City bid to reclaim water lost to sea
A mole-like tour in stormwater tunnels under the streets reveals future possibilities, writes ELLA SMOOK
LATELY there have been increased warnings about the city’s water resources dwindling – but vast quantities of fresh water are wasted every winter. The first war in the Cape of Good Hope – between the indigenous Koina clans and the Dutch East India Company in 1659 – was fought over water.
Commentators are now warning that the future could see water again becoming a source of conflict.
But the Cape Town Partnership has been investigating alternative ways to ensure Cape Town’s sustainability, and has been researching how to divert the thousands of litres of stormwater rushing down Table Mountain, through the city’s bowels and out into the sea.
This week , a Weekend Argus team went underground with members of the partnership to witness the potential flowing unchecked below the city’s streets.
Project Reclaim Camissa, which aims to make better use of the city’s fresh water in a myriad of creative ways, is one of the partnership’s “big ideas”.
The project is still in its research phase, and neither a concrete development plan nor a timeline for implementation exists, but possibilities include that water be used for hydro-electrical generation and irrigation of parks and the Green Point Common, as well as ponds for parks, pedestrian walkways and new urban public spaces.
Such projects will celebrate the waters that link the mountain to the sea, the past to the future and people to the environment, Camissa project leader Caron von Zeil says.
She believes the city has the potential to become self-sustainable again, and her vision is to ensure that by 2020 a new civic infrastructure inspired by a deliberate recognition of, and respect for, the social, cultural and ecological significance of the city’s water, will be in place.
For now, however, the water courses along brick-lined tunnels out of sight, where only colonies of cockroaches bear witness to its passage.
This week, the roaches had some rare company, as Von Zeil and the partnership showed a group of about 50 people how much water the city would have at its disposal if Camissa – the place of sweet waters, as Khoi herders once called the City Bowl – is reclaimed.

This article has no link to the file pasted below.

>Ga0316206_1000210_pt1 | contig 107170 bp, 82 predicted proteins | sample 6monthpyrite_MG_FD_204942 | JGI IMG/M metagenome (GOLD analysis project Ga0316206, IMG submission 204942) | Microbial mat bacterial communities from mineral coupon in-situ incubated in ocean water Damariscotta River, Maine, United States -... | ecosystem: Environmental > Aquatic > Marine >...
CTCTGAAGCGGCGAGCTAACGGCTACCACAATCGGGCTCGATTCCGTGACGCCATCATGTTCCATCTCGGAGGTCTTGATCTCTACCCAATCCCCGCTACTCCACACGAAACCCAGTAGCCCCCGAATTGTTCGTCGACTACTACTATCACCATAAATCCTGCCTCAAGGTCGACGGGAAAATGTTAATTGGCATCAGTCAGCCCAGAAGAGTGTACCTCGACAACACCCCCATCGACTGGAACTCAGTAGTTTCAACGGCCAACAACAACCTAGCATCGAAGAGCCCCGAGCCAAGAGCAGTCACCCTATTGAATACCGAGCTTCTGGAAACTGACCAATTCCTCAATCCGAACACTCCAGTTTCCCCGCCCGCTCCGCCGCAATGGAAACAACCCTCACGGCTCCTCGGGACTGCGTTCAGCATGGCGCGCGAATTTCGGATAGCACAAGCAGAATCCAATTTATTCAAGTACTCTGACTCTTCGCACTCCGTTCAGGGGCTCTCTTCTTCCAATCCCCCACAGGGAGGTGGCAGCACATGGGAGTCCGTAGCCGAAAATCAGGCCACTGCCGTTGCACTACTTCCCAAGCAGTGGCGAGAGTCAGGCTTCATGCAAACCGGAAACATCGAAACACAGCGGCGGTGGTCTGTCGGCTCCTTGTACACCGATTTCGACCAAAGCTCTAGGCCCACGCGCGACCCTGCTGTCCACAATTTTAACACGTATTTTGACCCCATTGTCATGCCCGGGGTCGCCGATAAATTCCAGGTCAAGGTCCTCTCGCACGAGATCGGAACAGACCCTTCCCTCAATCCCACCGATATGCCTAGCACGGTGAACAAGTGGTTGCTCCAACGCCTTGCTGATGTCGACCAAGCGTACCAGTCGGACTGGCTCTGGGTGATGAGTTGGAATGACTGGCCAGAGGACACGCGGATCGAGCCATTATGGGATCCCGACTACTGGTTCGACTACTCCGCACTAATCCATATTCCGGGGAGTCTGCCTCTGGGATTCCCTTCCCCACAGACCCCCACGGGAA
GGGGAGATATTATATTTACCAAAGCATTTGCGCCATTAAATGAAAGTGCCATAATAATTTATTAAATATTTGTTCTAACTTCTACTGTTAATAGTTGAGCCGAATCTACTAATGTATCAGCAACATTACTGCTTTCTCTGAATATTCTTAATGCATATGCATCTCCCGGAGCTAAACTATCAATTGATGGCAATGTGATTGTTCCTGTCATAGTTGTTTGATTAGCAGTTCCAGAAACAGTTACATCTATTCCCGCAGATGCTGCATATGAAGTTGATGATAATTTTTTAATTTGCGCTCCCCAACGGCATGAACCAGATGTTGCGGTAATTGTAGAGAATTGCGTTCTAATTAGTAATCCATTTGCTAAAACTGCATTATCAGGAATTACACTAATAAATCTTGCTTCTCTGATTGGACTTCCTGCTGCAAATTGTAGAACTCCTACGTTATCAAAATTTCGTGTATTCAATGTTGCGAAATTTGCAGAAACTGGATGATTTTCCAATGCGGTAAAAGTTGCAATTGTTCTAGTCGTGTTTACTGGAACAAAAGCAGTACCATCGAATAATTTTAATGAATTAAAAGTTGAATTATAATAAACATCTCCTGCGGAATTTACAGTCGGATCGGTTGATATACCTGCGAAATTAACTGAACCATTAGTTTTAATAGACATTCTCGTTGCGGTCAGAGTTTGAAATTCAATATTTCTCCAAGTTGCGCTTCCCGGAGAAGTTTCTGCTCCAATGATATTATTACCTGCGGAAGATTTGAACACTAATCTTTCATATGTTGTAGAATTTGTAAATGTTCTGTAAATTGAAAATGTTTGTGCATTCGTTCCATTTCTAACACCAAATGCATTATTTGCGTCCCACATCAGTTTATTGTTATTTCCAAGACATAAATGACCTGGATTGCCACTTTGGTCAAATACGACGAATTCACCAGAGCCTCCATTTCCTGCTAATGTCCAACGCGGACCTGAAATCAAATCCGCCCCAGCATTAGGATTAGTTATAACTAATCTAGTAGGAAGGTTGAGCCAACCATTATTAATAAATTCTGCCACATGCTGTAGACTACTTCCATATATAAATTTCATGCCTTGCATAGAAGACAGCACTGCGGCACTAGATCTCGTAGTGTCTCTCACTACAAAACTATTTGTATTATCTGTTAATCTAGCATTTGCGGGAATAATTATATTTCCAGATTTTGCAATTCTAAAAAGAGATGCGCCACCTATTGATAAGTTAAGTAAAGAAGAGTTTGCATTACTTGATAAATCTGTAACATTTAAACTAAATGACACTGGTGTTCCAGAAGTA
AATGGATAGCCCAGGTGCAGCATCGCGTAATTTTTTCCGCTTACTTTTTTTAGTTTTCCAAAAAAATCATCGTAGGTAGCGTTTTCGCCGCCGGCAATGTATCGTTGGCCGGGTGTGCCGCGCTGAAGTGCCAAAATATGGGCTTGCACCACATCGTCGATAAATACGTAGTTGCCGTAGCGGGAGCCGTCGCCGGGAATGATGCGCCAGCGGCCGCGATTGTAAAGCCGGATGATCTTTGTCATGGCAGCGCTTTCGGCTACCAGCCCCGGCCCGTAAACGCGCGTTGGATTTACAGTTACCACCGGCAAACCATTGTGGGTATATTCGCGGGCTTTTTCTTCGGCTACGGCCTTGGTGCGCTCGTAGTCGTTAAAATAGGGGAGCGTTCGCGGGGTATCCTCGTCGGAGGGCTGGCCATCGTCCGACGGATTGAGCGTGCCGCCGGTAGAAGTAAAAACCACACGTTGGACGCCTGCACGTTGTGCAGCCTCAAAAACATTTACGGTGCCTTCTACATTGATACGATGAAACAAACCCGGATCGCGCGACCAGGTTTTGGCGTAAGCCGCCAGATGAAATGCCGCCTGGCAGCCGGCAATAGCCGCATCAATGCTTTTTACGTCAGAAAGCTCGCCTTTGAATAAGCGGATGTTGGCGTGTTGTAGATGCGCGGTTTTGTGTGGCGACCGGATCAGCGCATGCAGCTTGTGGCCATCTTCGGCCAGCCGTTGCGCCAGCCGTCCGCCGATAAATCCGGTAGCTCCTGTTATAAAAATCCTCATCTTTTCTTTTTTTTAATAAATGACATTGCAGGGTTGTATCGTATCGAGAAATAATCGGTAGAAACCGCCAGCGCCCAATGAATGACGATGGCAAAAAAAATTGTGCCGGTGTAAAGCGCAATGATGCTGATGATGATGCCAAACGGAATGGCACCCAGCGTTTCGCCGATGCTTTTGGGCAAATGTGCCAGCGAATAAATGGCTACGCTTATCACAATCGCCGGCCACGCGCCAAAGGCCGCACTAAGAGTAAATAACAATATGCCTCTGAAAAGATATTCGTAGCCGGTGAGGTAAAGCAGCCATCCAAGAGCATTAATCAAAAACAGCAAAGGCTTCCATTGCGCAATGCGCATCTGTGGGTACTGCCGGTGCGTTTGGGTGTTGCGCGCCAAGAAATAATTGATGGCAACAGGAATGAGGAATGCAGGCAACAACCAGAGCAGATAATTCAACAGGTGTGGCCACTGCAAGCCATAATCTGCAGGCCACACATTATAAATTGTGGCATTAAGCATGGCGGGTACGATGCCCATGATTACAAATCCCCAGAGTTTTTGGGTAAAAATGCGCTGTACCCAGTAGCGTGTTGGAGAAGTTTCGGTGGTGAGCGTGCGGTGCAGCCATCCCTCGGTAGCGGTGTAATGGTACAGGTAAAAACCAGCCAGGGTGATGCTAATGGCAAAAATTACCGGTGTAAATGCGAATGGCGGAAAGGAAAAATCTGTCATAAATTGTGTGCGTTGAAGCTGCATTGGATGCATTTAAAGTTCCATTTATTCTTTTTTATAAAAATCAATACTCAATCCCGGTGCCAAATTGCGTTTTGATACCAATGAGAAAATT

We entered the stormwater system through a manhole in upper Oranjezicht and climbed fugitive-like from a manhole within the grounds of the Castle of Good Hope two wet kilometres later.
Despite the waivers that were signed and the ambulance parked metres from the open manhole, nervousness set in when it was explained that guides had a numbered list of manholes we could use as emergency exits in the event of panic attacks.
Crouched in the concrete stormwater pipes while waiting for the rest of the team to descend, boots already filled with water, the precariousness of our position hit home and anxiety threatened to end the excursion before it began.
But fear of later taunts trumped immediate anxiety and we set off – happily unprepared flashlight-wise – down the system. Armchair philosophy abounded as we made our way, crouching low and slipping, through the racing water.
Historical facts – some more accurate than others – were bandied about and hazard warnings were passed from the team leader down the line.
About a third of the way down the mountain, the subterranean scenery changed. We could now walk upright, and were surrounded no longer by a concrete structure but by a facebrick, built canal.
Stalactites started to make their appearance, as did the first cockroach, whose plentiful friends would only be encountered further down the line.
There would be no rats, we were thankfully, and truthfully, assured.
Throughout the walk, we silently thanked the designers of stormwater systems as the occasional pool of light and air found its way down into the dark.
The sounds of the dense city traffic several metres overhead was barely audible, but occasionally team leader Dwain Esterhuizen of FO8 – an events company that has taken extreme adventure seekers down this particular drain before – would relay our real-world orientation,
That’s how we knew when we were under the Gardens shopping centre, or Harrington Street, or Roeland Street.
Rumour had it that the manhole covers in Roeland Street outside Parliament had been welded shut.
Some said it was done for former US president Bill Clinton’s visit, someone else reckoned it had been the doing of apartheid head of state PW Botha.
Not much further down the line, things started getting a bit smelly – and old.
We entered the third and last leg of the journey, where the facebrick was replaced by the same stone which had been used to build the castle.
And the tunnel changed shape from its earlier perfect roundness to a more squished oval shape, built by hand during the earliest days of the Cape colony.
History enveloped the awed walkers, whose heads had been gently brushed by cobwebs throughout.
At manhole number 14, the glorious sunlight streaming through the end of the tunnel beckoned, and gave us new appreciation of the old saying.
Clambering clumsily from the manhole on to the grass at the side of the Castle, we took a while through the disorientation to register the cars racing down Darling Street.
There in the distance was Table Mountain, from where we had earlier surveyed the route we would travel.
Reality slowly returned, and we were back in the present.
Partnership CEO Andrew Boraine said the aim of the stormwater walk had been to get a better understanding of the water system and flow, particularly how it went from the mountain to the sea under the city.
“The walk convinced me more than ever that Reclaim Camissa is a necessary and viable project for us,” he said.
GOING TO WASTE: The amount of fresh water constantly rushing to the ocean has not yet been determined, but could undoubtedly make a significant impact on future sustainability. PICTURE: SAM CLARK